It is a matter of fact that each one who by grace belongs to the Lord has God’s life in him. This is positive and undeniable. That thislife of God in us is both alive and operative is also positive and undeniable: and having God’s life in us, we should experience revelation, enlightenment, an inner voice, and an inner sensation. Even so, many of God’s children are asking why they do not have revelation, enlightenment, inner voice and sensation. Is it because God’s life is not actually in them? Or that God’s life is not living in them? The answer is of course no. It is positive and undeniable that God’s life is in us and is both alive and operative. We do not have revelation, enlightenment, inner voice and inner sensation because on our side the “heart” causes problems. Either our conscience becomes a problem due to our not dealing with what it condemns, or our mind is bewildered by cares, evil thoughts, arguments or doubts. If it is not a problem of the will such as our being headstrong or disobedient, it may be a problem of the emotion such as carnal desire or some natural inclination. A part of the heart must have become a problem or hindrance.

The life of God is put in us, and this life will issue forth from our spirit. Yet sometimes we do not allow it to pass through. Due to an obstacle raised by our conscience, mind, will or emotion, God’s life is unable to “law” out from us. Let us always keep in mind that in expanding outwardly, the life of God must pass through the various parts of the heart. Any problem in any segment of the heart will block its operation . . . .

Two Conditions for Life’s Operation

The law of life seeks to move out from our spirit that it may operate through our various inward parts. Oftentimes, however, it cannot pass through, as though striking a wall. This is because we have blocked it. In order to let the life operate freely, we must fulfill two conditions.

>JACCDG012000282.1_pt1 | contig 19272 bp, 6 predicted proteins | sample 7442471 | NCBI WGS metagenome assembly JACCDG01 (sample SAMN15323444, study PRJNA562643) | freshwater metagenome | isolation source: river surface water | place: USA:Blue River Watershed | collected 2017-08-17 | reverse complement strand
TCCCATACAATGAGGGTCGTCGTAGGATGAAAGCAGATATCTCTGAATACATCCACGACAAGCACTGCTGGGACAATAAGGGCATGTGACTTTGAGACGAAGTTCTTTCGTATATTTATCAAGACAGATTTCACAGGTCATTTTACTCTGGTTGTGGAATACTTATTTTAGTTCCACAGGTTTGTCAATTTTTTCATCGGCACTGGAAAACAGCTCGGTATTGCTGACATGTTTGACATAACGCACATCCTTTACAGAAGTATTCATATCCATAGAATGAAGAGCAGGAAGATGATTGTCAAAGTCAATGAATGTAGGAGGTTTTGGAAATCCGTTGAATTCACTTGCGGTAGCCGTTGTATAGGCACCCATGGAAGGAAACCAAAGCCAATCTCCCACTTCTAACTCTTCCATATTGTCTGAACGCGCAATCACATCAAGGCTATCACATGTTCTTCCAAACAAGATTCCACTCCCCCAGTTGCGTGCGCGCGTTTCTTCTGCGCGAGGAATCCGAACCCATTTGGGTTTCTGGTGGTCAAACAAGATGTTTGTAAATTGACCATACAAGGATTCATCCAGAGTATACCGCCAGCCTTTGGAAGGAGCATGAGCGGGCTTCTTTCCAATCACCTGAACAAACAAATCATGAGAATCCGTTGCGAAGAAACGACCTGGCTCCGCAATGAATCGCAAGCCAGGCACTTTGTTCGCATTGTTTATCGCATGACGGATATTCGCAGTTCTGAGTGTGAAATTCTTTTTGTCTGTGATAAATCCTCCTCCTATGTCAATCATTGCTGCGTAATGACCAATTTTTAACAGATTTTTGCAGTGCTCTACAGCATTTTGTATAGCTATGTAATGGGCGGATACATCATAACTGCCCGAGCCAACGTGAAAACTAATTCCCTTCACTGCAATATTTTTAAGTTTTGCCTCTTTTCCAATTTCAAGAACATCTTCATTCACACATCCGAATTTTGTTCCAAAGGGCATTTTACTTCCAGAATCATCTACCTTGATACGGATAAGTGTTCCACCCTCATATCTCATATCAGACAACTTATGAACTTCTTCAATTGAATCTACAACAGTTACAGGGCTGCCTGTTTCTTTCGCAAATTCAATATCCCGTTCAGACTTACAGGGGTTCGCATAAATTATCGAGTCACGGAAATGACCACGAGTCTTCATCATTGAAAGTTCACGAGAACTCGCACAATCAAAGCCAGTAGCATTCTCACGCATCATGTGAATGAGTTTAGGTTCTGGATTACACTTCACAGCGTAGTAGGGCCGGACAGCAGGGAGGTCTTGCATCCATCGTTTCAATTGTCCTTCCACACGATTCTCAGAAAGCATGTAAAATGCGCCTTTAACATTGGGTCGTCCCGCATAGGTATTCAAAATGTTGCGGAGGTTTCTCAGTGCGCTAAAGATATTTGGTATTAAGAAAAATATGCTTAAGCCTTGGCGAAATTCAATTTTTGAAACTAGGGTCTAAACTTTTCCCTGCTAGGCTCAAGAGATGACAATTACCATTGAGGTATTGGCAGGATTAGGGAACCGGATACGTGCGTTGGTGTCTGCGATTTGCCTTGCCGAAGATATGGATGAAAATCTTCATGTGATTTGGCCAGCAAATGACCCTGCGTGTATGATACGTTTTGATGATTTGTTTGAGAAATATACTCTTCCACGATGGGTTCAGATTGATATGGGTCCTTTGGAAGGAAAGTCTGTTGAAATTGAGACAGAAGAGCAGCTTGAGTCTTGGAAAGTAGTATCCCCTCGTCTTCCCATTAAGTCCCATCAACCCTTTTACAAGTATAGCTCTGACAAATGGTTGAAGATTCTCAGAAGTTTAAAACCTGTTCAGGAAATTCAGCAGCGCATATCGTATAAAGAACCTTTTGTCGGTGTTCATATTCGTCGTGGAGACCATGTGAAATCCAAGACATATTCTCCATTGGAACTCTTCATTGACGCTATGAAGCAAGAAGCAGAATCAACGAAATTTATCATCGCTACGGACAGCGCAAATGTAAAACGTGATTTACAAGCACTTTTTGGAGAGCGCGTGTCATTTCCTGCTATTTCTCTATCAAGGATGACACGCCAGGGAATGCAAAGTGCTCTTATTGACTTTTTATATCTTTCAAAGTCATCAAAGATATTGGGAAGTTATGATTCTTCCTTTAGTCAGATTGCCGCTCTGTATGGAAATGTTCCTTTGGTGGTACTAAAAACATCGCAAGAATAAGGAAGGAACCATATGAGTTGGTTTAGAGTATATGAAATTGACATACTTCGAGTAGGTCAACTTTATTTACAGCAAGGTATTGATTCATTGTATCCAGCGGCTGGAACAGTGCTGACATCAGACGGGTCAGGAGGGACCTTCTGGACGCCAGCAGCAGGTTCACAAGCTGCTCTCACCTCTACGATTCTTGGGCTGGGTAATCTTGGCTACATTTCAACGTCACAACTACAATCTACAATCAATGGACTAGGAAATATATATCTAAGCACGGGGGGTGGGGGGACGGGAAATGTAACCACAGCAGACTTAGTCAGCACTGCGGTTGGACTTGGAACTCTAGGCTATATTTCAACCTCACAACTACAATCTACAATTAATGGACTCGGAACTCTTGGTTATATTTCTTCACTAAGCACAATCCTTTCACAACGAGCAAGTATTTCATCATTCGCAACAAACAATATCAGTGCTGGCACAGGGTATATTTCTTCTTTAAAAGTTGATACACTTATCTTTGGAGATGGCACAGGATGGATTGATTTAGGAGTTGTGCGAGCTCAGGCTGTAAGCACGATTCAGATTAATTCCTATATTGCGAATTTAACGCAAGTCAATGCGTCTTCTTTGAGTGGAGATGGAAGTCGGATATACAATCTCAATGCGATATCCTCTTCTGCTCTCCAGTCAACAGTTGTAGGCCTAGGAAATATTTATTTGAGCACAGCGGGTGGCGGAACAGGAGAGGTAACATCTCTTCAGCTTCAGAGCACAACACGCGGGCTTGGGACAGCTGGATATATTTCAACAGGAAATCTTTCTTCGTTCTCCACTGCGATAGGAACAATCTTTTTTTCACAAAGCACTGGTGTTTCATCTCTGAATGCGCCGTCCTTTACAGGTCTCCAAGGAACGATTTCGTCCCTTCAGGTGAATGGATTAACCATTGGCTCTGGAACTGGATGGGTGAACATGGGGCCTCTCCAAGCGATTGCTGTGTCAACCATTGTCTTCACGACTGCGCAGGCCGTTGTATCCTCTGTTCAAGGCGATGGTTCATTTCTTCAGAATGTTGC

(1) Obey Life’s First Impulse

One of the conditions is that we should obey life’s first impulse. It should be noted that the unregenerated has no inward feeling at all; only he who is born again possesses at least something of such an inward feeling.

Once a Christian physician said to a preacher, “Spiritual beginning and spiritual growth come from hunger and thirst. Many people feel neither hungry nor thirsty. How can we help them to feel so?” Replied the preacher. “You are a physician. You know that there is life in man. Unless he is dead he will more or less have the desire for food. How, then, can you increase his desire for food? You give him some medicine to stimulate him until his desire for food becomes normal. In the same way, the one who has some inward feeling must learn to obey such an impulse. If you obey this little feeling your hunger and thirst will increase a little. More obedience results in stronger hunger and thirst. As your inward feeling grows stronger, you obey a little more; and as you obey still further, your inward feeling increases that much more. More obedience means more inward feeling. Thus you immediately realize you are inwardly alive.”

This is the way life will operate in us. It turns towards the emotional part of our heart, causing us to move towards God; next it turns to the mental part of our heart, drawing us to God; and then it turns to the volitional part, motivating us towards God even more. By such cycles of turnings, our spiritual life is increased and deepened and heightened. Therefore, we need to begin by obeying the tiniest inward feeling. As soon as we sense such an impulse, we must learn to obey. . . .